Where individuality comes to play
Nicu's Spoon Theatre's energetic adaptation of the classic story is good fun for the grammar-school yet.
A colorful, interactive take on the well-known fairy tale, Nicu’s Spoon Theatre’s (Directed by Nicholas Linnehan, founder of Nicu's Spoon educational wing) second children’s show may not be sophisticated, but it’s certainly engaging for younger children. The performers consult with youngsters in the audience throughout the show, and even invite kids to get up and dance…three times, to be exact (just steel yourself for the Macarena).
The magical title character is played Borscht Belt–style by Matt Maynard, who delivers tricks and yuks in equal measure. His childlike fairy sidekick, Mori (Jessica Mazo), questions his desire to get his hands on a human baby, and ultimately helps bring him down. Jessica Weir is lovely as Annalease, the mother of the coveted infant. She often speaks directly to the audience and has a natural way with children. Michael Abourizk is fine as her husband, King Thaddeus, but an amateurish performance by the snickering William Hind as the grandpa (in his stage debut) reminds you that you’re not at the New Victory.
Still, this show is a pleasant winter diversion, thanks to inventive props (an umbrella for a spinning wheel; strands of plastic for gold) and lots of heart. Nicu’s (and Linnehan's) dedication to actors of all abilities—the King’s gal Friday, Lady Malcolm, is played nicely by wheelchair-bound Katie Labahn, who also serves as playwright—is also notable. Best of all, the price is right: While most other theaters charge $20 and up for their kid-geared productions, Rumpelstiltskin is a reasonable 10 to 12 bucks. Now that’s a great trick.—Raven Snook
nytheatre.com review archive
Rohana Elias-Reyes • January 9, 2010
Over the past year, I've reviewed a number of children's shows and seen an even larger number. With some exceptions, the shows break down into three basic groups: challenging, beautifully staged and performed productions from other countries; well-executed formulaic musicals based on best-selling children's books; and earnestly well-intentioned low-budget "original" plays featuring telegraphed messages and casts of mixed-level experience. Produced by Nicu's Spoon Theater, directed by Nicholas Linnehan, Rumplestiltskin falls into the last category.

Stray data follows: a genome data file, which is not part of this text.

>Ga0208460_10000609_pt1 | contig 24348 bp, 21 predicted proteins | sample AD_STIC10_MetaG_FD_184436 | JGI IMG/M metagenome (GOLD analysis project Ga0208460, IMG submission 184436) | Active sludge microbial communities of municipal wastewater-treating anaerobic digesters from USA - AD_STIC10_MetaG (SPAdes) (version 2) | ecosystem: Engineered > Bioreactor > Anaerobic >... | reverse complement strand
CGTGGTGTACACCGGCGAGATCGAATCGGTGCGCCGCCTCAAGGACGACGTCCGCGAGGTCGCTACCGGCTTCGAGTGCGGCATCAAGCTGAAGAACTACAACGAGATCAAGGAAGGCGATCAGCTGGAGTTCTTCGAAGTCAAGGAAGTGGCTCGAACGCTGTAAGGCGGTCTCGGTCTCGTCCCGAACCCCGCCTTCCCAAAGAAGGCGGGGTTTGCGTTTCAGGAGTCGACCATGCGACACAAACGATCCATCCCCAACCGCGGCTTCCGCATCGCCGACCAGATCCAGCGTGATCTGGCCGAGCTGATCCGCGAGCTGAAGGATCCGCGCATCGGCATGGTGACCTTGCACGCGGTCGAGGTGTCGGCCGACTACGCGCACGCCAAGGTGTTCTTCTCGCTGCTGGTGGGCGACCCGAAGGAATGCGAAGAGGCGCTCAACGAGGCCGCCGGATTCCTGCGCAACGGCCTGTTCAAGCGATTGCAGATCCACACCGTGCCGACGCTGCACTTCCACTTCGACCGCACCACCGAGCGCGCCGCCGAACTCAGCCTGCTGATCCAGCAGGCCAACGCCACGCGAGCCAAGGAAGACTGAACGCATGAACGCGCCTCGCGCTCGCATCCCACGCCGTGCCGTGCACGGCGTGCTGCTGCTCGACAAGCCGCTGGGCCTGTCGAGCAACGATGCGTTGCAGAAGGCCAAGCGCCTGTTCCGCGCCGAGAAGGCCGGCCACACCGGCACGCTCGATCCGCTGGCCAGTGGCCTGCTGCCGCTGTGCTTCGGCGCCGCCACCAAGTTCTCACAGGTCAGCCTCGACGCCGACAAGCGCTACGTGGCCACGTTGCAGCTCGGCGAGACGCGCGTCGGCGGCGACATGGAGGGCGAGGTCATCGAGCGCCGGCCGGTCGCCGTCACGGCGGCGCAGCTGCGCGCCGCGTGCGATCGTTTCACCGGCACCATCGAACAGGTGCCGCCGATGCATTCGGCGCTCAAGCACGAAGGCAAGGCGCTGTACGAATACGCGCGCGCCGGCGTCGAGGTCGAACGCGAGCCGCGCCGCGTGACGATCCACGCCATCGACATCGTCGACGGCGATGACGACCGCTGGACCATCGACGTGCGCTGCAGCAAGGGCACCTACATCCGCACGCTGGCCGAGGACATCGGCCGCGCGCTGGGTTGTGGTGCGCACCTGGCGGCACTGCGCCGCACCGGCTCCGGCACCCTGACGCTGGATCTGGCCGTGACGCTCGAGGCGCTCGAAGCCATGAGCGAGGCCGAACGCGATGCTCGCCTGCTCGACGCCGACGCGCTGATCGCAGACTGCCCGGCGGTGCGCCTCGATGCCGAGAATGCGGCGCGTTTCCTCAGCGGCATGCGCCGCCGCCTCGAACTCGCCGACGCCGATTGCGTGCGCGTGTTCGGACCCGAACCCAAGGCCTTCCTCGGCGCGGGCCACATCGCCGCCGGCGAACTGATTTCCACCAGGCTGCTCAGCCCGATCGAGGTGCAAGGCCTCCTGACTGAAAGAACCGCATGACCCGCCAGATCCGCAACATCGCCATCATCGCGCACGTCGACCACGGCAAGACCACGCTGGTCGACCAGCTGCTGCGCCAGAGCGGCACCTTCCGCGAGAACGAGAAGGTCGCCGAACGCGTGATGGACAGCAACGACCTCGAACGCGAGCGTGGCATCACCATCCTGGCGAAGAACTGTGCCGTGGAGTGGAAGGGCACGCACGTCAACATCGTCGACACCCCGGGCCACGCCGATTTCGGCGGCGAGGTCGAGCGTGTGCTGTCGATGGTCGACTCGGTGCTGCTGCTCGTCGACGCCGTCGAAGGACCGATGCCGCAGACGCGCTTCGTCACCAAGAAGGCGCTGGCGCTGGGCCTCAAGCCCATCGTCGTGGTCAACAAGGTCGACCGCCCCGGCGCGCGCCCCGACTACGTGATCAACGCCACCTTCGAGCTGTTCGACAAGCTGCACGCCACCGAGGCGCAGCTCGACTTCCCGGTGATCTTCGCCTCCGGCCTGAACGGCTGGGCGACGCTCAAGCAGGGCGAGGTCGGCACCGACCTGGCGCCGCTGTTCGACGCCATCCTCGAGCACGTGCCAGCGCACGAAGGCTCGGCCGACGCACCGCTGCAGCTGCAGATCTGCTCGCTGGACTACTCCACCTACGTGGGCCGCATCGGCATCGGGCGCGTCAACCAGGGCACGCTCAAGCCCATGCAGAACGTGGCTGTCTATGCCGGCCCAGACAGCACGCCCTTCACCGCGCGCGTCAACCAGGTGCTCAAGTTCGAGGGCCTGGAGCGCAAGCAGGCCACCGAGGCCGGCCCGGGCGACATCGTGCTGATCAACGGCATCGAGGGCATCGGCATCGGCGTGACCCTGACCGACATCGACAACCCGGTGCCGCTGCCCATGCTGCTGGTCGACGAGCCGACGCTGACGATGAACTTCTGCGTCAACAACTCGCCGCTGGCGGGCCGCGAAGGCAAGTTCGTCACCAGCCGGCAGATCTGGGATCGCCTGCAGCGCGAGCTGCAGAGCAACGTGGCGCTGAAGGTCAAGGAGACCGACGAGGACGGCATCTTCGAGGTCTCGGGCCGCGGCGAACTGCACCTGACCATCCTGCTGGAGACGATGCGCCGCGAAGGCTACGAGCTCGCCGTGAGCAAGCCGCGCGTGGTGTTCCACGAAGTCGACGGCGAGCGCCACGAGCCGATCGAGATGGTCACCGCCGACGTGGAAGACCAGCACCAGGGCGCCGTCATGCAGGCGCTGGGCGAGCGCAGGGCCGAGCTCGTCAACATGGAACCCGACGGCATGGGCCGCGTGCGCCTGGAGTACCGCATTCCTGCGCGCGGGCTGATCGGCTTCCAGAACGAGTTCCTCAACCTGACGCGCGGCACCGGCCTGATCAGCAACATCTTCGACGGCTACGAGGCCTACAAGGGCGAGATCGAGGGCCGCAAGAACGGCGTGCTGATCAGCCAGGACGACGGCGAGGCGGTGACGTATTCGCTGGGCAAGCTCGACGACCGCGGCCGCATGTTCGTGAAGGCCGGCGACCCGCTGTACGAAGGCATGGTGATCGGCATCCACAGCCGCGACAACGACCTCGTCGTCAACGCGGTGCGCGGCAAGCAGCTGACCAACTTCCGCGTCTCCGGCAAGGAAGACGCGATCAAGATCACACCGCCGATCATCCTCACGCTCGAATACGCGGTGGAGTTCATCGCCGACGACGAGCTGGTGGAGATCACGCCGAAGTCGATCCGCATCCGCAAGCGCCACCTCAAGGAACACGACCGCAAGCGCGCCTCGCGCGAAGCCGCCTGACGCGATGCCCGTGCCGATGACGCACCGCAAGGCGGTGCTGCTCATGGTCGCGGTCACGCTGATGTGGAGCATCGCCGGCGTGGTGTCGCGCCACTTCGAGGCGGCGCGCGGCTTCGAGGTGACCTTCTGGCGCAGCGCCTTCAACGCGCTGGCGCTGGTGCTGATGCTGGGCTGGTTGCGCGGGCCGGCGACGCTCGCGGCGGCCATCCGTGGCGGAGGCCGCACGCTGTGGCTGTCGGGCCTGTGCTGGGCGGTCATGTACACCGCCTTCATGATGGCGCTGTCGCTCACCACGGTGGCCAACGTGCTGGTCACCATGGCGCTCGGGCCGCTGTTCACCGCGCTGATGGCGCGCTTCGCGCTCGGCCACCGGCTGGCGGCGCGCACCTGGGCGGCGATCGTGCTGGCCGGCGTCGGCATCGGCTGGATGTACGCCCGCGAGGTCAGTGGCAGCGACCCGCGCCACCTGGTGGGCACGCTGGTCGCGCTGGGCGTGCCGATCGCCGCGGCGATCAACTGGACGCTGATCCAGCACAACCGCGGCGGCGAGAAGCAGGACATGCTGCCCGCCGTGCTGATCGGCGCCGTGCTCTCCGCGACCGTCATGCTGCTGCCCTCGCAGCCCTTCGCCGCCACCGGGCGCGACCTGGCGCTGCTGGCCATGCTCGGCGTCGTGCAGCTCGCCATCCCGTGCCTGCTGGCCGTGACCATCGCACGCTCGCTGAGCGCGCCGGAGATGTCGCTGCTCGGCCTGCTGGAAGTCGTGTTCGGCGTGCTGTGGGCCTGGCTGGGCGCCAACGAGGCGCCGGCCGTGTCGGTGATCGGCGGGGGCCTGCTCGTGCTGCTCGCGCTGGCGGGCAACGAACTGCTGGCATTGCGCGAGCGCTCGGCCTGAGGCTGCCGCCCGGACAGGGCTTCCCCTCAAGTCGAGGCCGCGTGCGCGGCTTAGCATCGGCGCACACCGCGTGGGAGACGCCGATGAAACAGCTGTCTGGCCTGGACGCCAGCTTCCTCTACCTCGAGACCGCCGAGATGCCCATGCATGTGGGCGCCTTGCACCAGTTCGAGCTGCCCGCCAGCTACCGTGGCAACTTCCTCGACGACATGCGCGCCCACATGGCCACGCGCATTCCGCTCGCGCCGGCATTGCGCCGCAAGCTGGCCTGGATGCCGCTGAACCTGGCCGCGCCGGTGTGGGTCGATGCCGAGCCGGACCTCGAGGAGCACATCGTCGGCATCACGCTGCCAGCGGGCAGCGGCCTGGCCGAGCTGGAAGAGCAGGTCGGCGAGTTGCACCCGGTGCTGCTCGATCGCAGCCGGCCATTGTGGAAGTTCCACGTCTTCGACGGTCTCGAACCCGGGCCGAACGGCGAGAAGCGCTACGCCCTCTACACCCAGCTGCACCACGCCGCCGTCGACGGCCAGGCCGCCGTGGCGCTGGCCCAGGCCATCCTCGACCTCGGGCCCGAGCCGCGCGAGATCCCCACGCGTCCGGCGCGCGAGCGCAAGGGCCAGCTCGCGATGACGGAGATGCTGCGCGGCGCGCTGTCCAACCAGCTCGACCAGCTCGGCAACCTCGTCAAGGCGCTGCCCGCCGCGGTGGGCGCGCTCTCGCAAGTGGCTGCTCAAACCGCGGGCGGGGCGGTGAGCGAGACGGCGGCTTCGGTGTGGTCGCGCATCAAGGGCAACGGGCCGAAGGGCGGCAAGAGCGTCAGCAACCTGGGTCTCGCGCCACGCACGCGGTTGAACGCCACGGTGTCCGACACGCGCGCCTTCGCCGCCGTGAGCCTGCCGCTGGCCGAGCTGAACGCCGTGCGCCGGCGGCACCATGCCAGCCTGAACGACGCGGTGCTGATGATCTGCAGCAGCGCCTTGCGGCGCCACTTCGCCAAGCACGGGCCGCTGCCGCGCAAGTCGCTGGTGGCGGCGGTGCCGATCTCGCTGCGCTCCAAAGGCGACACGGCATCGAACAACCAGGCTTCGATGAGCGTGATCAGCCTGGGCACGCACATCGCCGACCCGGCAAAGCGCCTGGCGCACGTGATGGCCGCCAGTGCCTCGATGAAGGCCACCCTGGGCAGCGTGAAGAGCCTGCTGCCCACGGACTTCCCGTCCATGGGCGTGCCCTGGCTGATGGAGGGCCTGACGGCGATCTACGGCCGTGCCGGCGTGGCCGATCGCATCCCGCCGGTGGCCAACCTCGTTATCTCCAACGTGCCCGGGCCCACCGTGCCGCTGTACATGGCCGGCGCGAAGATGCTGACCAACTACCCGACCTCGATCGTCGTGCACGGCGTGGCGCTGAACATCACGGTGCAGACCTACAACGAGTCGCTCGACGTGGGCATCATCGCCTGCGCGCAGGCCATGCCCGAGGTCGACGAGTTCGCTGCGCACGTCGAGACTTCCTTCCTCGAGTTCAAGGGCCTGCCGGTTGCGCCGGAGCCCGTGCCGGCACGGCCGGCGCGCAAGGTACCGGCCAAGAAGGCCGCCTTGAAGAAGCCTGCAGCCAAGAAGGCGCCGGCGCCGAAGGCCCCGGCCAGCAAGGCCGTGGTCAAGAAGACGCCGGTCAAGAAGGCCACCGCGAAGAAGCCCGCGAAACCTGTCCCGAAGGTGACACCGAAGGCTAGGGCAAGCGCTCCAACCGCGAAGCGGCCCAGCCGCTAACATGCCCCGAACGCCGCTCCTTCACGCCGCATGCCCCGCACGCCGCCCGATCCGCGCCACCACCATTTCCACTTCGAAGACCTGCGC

Katie Labahn's adaptation embellishes the widely known Brothers Grimm version of the tale. "R" and his fairy friend Mori are bored after 500 years together; R decides the solution is to acquire a human baby. Meanwhile, King Thaddeus is sitting on the bankrupt throne of Marigold. His advisor Lady Malcolm insists he marry for money to save the kingdom, but instead he disguises himself as a peasant and ends up meeting a miller and his daughter, Annalease. Calvin, the miller, brags to the Lady Malcolm that his daughter can spin straw into gold and the well-known story unfolds.
Though there are opportunities for kids in the audience to dance with the cast and help solve the riddle of Rumplestiltskin's name, what drew my four- and six-year-olds into the show were Matt Maynard's cartoonishly villainous portrayal of Rumplestiltskin, several magic tricks interspersed throughout, and the somewhat odd turning-straw-into-gold dance numbers.
What I liked was Nicu's Spoon Theatre's, (and Linnehan's) wonderfully straightforward version of inclusion. Actress and playwright Katie Labahn performs in a wheelchair—it's not a plot point, nor is the character described that way; there is simply no reason why Lady Malcolm (or any other character in the play really) shouldn't be in a wheelchair. When she entered, my daughter turned to me and asked if the actress really needed a wheelchair, I nodded, she nodded and turned back to watch the show. That moment was a far more valuable lesson than when the performers turned to the kids in the audience and told them that lying is bad and gets you into trouble. With a $10 entry fee, Rumplestiltskin offers another kind of inclusion as well.